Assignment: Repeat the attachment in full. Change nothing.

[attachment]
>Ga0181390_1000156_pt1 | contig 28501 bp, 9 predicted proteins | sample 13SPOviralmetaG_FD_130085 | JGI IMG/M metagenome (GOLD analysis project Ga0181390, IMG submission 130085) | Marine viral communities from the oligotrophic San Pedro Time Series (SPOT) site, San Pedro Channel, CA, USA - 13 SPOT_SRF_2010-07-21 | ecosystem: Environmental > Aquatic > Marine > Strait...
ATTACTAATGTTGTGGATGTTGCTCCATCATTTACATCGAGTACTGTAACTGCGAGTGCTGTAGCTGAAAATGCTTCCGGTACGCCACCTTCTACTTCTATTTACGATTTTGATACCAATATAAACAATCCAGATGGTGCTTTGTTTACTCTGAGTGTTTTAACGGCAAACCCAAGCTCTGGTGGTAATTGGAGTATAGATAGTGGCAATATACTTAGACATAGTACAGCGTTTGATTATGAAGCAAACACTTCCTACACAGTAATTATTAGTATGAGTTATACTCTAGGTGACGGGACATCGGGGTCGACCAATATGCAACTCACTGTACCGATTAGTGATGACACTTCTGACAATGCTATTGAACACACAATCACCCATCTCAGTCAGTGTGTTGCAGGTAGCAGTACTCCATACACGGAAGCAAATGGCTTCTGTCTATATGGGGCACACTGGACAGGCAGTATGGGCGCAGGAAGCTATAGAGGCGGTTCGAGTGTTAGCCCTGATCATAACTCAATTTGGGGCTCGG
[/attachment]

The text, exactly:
>Ga0181390_1000156_pt1 | contig 28501 bp, 9 predicted proteins | sample 13SPOviralmetaG_FD_130085 | JGI IMG/M metagenome (GOLD analysis project Ga0181390, IMG submission 130085) | Marine viral communities from the oligotrophic San Pedro Time Series (SPOT) site, San Pedro Channel, CA, USA - 13 SPOT_SRF_2010-07-21 | ecosystem: Environmental > Aquatic > Marine > Strait...
ATTACTAATGTTGTGGATGTTGCTCCATCATTTACATCGAGTACTGTAACTGCGAGTGCTGTAGCTGAAAATGCTTCCGGTACGCCACCTTCTACTTCTATTTACGATTTTGATACCAATATAAACAATCCAGATGGTGCTTTGTTTACTCTGAGTGTTTTAACGGCAAACCCAAGCTCTGGTGGTAATTGGAGTATAGATAGTGGCAATATACTTAGACATAGTACAGCGTTTGATTATGAAGCAAACACTTCCTACACAGTAATTATTAGTATGAGTTATACTCTAGGTGACGGGACATCGGGGTCGACCAATATGCAACTCACTGTACCGATTAGTGATGACACTTCTGACAATGCTATTGAACACACAATCACCCATCTCAGTCAGTGTGTTGCAGGTAGCAGTACTCCATACACGGAAGCAAATGGCTTCTGTCTATATGGGGCACACTGGACAGGCAGTATGGGCGCAGGAAGCTATAGAGGCGGTTCGAGTGTTAGCCCTGATCATAACTCAATTTGGGGCTCGG